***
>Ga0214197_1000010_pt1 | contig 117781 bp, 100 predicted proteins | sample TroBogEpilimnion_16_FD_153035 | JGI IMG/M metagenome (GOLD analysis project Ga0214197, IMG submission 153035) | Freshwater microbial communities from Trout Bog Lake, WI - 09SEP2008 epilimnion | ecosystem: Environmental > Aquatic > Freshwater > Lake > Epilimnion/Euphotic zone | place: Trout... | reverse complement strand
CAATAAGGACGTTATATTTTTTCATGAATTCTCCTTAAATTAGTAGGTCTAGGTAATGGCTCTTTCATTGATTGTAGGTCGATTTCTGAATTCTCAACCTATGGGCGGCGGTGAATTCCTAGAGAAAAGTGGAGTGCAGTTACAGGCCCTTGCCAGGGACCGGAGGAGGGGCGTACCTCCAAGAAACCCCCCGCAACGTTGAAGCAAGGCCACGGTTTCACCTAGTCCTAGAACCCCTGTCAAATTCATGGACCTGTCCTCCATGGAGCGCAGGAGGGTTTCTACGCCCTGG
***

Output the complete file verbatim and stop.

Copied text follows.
>Ga0214197_1000010_pt1 | contig 117781 bp, 100 predicted proteins | sample TroBogEpilimnion_16_FD_153035 | JGI IMG/M metagenome (GOLD analysis project Ga0214197, IMG submission 153035) | Freshwater microbial communities from Trout Bog Lake, WI - 09SEP2008 epilimnion | ecosystem: Environmental > Aquatic > Freshwater > Lake > Epilimnion/Euphotic zone | place: Trout... | reverse complement strand
CAATAAGGACGTTATATTTTTTCATGAATTCTCCTTAAATTAGTAGGTCTAGGTAATGGCTCTTTCATTGATTGTAGGTCGATTTCTGAATTCTCAACCTATGGGCGGCGGTGAATTCCTAGAGAAAAGTGGAGTGCAGTTACAGGCCCTTGCCAGGGACCGGAGGAGGGGCGTACCTCCAAGAAACCCCCCGCAACGTTGAAGCAAGGCCACGGTTTCACCTAGTCCTAGAACCCCTGTCAAATTCATGGACCTGTCCTCCATGGAGCGCAGGAGGGTTTCTACGCCCTGG